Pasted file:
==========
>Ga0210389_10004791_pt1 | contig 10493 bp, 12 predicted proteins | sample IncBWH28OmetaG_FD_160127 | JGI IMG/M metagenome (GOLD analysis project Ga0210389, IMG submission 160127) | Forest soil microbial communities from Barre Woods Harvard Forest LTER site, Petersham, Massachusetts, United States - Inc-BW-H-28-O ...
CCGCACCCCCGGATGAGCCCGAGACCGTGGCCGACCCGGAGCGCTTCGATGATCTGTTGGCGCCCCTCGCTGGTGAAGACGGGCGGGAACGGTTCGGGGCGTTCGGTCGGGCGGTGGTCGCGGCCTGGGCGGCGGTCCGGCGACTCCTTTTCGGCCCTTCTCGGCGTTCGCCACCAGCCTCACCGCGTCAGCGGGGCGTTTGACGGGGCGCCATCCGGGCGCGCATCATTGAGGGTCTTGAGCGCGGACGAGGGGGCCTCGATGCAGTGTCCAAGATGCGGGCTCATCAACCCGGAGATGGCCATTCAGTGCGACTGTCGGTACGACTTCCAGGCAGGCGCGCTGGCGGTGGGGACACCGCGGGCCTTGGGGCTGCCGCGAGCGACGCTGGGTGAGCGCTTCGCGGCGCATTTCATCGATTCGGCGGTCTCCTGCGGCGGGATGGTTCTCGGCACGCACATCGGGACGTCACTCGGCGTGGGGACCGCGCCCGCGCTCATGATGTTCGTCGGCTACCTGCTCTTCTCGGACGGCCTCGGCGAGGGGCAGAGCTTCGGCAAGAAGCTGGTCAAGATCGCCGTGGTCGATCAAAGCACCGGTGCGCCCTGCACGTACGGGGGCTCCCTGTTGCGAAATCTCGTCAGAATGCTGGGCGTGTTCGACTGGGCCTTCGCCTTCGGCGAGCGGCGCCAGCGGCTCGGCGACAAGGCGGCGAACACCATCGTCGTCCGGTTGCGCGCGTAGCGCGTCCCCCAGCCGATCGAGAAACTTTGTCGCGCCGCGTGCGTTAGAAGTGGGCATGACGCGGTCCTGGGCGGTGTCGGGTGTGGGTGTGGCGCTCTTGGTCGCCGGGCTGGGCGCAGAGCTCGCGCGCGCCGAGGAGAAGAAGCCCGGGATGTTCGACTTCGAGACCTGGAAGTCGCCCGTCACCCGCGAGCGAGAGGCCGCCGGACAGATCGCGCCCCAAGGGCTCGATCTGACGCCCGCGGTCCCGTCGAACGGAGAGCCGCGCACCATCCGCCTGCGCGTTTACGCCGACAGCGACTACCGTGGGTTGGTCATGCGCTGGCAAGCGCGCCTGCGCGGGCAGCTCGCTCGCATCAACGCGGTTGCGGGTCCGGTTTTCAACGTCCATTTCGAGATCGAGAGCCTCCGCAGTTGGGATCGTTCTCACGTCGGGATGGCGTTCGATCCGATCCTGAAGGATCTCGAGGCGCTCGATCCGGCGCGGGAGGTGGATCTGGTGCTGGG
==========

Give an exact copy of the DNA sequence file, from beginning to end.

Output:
>Ga0210389_10004791_pt1 | contig 10493 bp, 12 predicted proteins | sample IncBWH28OmetaG_FD_160127 | JGI IMG/M metagenome (GOLD analysis project Ga0210389, IMG submission 160127) | Forest soil microbial communities from Barre Woods Harvard Forest LTER site, Petersham, Massachusetts, United States - Inc-BW-H-28-O ...
CCGCACCCCCGGATGAGCCCGAGACCGTGGCCGACCCGGAGCGCTTCGATGATCTGTTGGCGCCCCTCGCTGGTGAAGACGGGCGGGAACGGTTCGGGGCGTTCGGTCGGGCGGTGGTCGCGGCCTGGGCGGCGGTCCGGCGACTCCTTTTCGGCCCTTCTCGGCGTTCGCCACCAGCCTCACCGCGTCAGCGGGGCGTTTGACGGGGCGCCATCCGGGCGCGCATCATTGAGGGTCTTGAGCGCGGACGAGGGGGCCTCGATGCAGTGTCCAAGATGCGGGCTCATCAACCCGGAGATGGCCATTCAGTGCGACTGTCGGTACGACTTCCAGGCAGGCGCGCTGGCGGTGGGGACACCGCGGGCCTTGGGGCTGCCGCGAGCGACGCTGGGTGAGCGCTTCGCGGCGCATTTCATCGATTCGGCGGTCTCCTGCGGCGGGATGGTTCTCGGCACGCACATCGGGACGTCACTCGGCGTGGGGACCGCGCCCGCGCTCATGATGTTCGTCGGCTACCTGCTCTTCTCGGACGGCCTCGGCGAGGGGCAGAGCTTCGGCAAGAAGCTGGTCAAGATCGCCGTGGTCGATCAAAGCACCGGTGCGCCCTGCACGTACGGGGGCTCCCTGTTGCGAAATCTCGTCAGAATGCTGGGCGTGTTCGACTGGGCCTTCGCCTTCGGCGAGCGGCGCCAGCGGCTCGGCGACAAGGCGGCGAACACCATCGTCGTCCGGTTGCGCGCGTAGCGCGTCCCCCAGCCGATCGAGAAACTTTGTCGCGCCGCGTGCGTTAGAAGTGGGCATGACGCGGTCCTGGGCGGTGTCGGGTGTGGGTGTGGCGCTCTTGGTCGCCGGGCTGGGCGCAGAGCTCGCGCGCGCCGAGGAGAAGAAGCCCGGGATGTTCGACTTCGAGACCTGGAAGTCGCCCGTCACCCGCGAGCGAGAGGCCGCCGGACAGATCGCGCCCCAAGGGCTCGATCTGACGCCCGCGGTCCCGTCGAACGGAGAGCCGCGCACCATCCGCCTGCGCGTTTACGCCGACAGCGACTACCGTGGGTTGGTCATGCGCTGGCAAGCGCGCCTGCGCGGGCAGCTCGCTCGCATCAACGCGGTTGCGGGTCCGGTTTTCAACGTCCATTTCGAGATCGAGAGCCTCCGCAGTTGGGATCGTTCTCACGTCGGGATGGCGTTCGATCCGATCCTGAAGGATCTCGAGGCGCTCGATCCGGCGCGGGAGGTGGATCTGGTGCTGGG